I have published numerous essays, including with OnBeing from APR; The Mindfulness Bell, a publication of Plum Village with Thich Nhat Hanh; with Sharon Salzberg’s Meditation Challenge blog; The Yoga and Body Image Coalition, Tiny Buddha, Yoga Basics, Basmati, A Women’s Thing, and other publications.
A few Samples and Links
We are empty; our chests open and our breath moves freely, and we are full; by centering in ourselves through the breath, we deeply inhabit our bodies.
Read more in, “Yoga Verse: Poses and Poetry for the Yogi and Reader,” in OnBeing with American Public Radio.
When I become a receptacle for love, love becomes real; has a place to live; is embodied. My heart warms in my chest as it wakes up.
Read more in, “Giving Love a Place to Live: Opening the Heart Meditation,” and my other blog posts on SharonSalzberg.com.
Yoga can serve as a relief from this state of being in that it asks me to listen to myself instead of trying to command or control myself.
Read more in, Body Awareness Through Yoga: Less Force, More Listening, with the Yoga and Body Image Coalition.
Dr. Seuss’s grumpy, beleaguered, and beloved Lorax character says, “I speak for the trees, for the trees have no tongues.” This poignant children’s book brings some interesting questions to mind—who speaks for the earth in courts around the world, and for the rights of the planet itself?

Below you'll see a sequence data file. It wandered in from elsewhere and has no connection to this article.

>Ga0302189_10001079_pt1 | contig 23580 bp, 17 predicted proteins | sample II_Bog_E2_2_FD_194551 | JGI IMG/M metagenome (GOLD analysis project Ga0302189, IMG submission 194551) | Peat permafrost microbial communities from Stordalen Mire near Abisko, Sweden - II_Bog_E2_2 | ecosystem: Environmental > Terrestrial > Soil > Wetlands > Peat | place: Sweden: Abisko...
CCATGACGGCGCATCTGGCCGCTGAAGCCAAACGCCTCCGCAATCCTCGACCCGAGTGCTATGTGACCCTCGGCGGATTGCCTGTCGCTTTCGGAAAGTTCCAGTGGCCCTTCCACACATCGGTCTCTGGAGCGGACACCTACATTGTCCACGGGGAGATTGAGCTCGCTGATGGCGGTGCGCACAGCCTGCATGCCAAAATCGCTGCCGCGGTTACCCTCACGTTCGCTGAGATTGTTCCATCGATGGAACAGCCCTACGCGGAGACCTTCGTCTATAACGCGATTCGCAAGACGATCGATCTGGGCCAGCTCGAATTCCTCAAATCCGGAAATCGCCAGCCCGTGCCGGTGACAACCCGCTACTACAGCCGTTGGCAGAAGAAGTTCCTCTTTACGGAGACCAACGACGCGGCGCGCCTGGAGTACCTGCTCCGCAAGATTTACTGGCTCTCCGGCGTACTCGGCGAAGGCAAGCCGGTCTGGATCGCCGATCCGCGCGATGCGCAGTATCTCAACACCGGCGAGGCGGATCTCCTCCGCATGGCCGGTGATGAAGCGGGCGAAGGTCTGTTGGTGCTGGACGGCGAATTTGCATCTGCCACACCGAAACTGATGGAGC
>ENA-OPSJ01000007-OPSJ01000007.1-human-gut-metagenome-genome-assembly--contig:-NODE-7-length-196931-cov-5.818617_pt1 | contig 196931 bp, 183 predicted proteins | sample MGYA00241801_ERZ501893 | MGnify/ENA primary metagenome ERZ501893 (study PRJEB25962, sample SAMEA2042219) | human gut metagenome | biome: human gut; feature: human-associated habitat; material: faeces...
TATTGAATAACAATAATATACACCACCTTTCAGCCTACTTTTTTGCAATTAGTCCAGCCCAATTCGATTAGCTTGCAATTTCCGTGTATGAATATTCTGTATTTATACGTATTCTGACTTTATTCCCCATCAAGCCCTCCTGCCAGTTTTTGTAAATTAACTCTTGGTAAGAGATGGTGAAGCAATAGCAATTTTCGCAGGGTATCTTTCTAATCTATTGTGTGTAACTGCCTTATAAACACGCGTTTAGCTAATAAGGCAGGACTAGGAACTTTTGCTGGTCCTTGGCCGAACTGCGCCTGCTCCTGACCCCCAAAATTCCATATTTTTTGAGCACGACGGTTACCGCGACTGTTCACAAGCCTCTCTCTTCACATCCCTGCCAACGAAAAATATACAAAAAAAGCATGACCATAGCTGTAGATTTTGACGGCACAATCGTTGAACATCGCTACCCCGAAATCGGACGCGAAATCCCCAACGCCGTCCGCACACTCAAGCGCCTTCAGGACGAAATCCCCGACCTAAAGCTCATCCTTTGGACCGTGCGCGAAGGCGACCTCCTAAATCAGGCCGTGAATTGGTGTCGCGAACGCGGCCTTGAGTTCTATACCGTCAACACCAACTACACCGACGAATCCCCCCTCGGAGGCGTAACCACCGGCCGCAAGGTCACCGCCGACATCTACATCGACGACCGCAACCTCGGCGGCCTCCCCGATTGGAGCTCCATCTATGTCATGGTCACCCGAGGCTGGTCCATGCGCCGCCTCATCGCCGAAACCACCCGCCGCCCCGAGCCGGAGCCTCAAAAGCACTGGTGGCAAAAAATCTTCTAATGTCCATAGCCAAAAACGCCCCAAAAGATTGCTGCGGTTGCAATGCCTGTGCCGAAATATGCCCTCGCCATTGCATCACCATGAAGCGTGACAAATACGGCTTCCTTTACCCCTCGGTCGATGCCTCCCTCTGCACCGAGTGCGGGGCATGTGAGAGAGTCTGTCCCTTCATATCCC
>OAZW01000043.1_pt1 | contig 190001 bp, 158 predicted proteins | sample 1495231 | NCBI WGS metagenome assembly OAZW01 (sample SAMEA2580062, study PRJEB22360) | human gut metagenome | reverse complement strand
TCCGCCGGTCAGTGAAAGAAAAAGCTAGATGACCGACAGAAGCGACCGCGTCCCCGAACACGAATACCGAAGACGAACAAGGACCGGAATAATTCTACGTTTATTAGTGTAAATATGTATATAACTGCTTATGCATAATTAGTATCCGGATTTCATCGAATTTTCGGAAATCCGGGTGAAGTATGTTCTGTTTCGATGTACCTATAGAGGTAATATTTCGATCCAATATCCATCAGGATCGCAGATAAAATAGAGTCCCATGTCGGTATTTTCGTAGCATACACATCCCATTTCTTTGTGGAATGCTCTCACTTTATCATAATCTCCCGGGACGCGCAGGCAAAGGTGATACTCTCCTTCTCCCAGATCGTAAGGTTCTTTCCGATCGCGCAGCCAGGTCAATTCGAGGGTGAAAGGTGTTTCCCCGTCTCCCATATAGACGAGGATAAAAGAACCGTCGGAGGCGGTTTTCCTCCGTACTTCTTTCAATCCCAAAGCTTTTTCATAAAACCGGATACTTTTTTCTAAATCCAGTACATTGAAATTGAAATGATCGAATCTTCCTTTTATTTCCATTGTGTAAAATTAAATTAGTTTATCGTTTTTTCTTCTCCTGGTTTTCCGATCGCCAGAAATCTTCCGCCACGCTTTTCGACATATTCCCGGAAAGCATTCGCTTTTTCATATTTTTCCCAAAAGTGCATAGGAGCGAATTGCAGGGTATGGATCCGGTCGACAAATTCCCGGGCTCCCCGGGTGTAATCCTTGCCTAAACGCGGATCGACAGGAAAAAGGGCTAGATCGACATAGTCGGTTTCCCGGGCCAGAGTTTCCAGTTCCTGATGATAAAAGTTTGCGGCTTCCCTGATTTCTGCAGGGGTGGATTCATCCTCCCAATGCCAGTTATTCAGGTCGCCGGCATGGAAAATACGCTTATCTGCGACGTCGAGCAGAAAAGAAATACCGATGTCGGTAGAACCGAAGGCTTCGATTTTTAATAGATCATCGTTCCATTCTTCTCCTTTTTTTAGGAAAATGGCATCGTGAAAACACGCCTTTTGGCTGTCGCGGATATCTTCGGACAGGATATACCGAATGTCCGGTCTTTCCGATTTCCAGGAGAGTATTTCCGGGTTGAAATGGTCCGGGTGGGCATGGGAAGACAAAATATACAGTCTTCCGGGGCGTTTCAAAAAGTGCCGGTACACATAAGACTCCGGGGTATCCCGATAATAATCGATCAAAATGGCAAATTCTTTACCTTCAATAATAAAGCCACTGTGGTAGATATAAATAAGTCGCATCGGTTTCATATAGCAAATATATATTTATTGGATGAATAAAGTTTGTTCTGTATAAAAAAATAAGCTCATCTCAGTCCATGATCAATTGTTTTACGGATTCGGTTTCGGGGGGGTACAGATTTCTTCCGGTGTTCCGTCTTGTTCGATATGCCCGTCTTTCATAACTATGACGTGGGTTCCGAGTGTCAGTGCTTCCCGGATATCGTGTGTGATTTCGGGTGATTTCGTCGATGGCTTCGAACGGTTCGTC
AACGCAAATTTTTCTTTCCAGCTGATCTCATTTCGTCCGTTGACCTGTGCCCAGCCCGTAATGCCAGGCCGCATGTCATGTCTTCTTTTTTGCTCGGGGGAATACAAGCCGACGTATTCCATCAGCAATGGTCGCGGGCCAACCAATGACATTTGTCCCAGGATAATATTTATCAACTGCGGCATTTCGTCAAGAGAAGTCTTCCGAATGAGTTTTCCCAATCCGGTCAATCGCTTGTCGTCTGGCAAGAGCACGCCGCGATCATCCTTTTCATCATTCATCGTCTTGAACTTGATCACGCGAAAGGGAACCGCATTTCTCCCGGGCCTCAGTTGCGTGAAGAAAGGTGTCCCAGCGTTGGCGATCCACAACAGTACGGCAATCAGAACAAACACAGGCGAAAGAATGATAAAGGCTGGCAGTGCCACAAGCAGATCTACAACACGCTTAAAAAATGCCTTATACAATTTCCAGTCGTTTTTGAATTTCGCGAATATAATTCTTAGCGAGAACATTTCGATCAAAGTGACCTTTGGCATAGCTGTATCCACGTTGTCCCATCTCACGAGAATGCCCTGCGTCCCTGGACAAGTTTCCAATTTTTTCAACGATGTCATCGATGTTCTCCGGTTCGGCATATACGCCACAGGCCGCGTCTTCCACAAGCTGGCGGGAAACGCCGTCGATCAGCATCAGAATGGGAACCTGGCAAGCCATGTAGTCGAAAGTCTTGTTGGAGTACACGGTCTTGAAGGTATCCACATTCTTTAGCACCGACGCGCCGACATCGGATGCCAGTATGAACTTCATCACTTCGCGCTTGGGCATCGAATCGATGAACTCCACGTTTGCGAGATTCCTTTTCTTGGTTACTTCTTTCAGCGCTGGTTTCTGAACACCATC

Read more in, “Who Speaks for the Earth? Three Stories in Environmental Law,” with Minding Nature from the Center for Humans and Nature.
As an adult, you have a lot of power to protect children’s free creative development and try to fend off the tendency we have in this culture to determine whether or not someone is ‘artistic.’
Read more in, “Developmental Art Stages: The Magical World of Children’s Visual Literacy,” with ArtB412.
Each of us has one body to travel through this world in and, unfortunately, many of us have not been taught to love these bodies.
Read more in, “Catherine Hernandez Is a Well-Spring of Body Wisdom,” in A Women’s Thing (contains nudity).
Same five questions, different artists: this site uses a simple but meaningful list of questions to offer concise but engaging conversations with a variety of artists.
Check out artist interviews I have carried out on a site I founded, AskArtists.
“Not asking for it:” it seems like a pretty basic, simple idea.
Read more in, “Not Asking For It: A Creative Women’s Rights Campaign,” with Her Culture.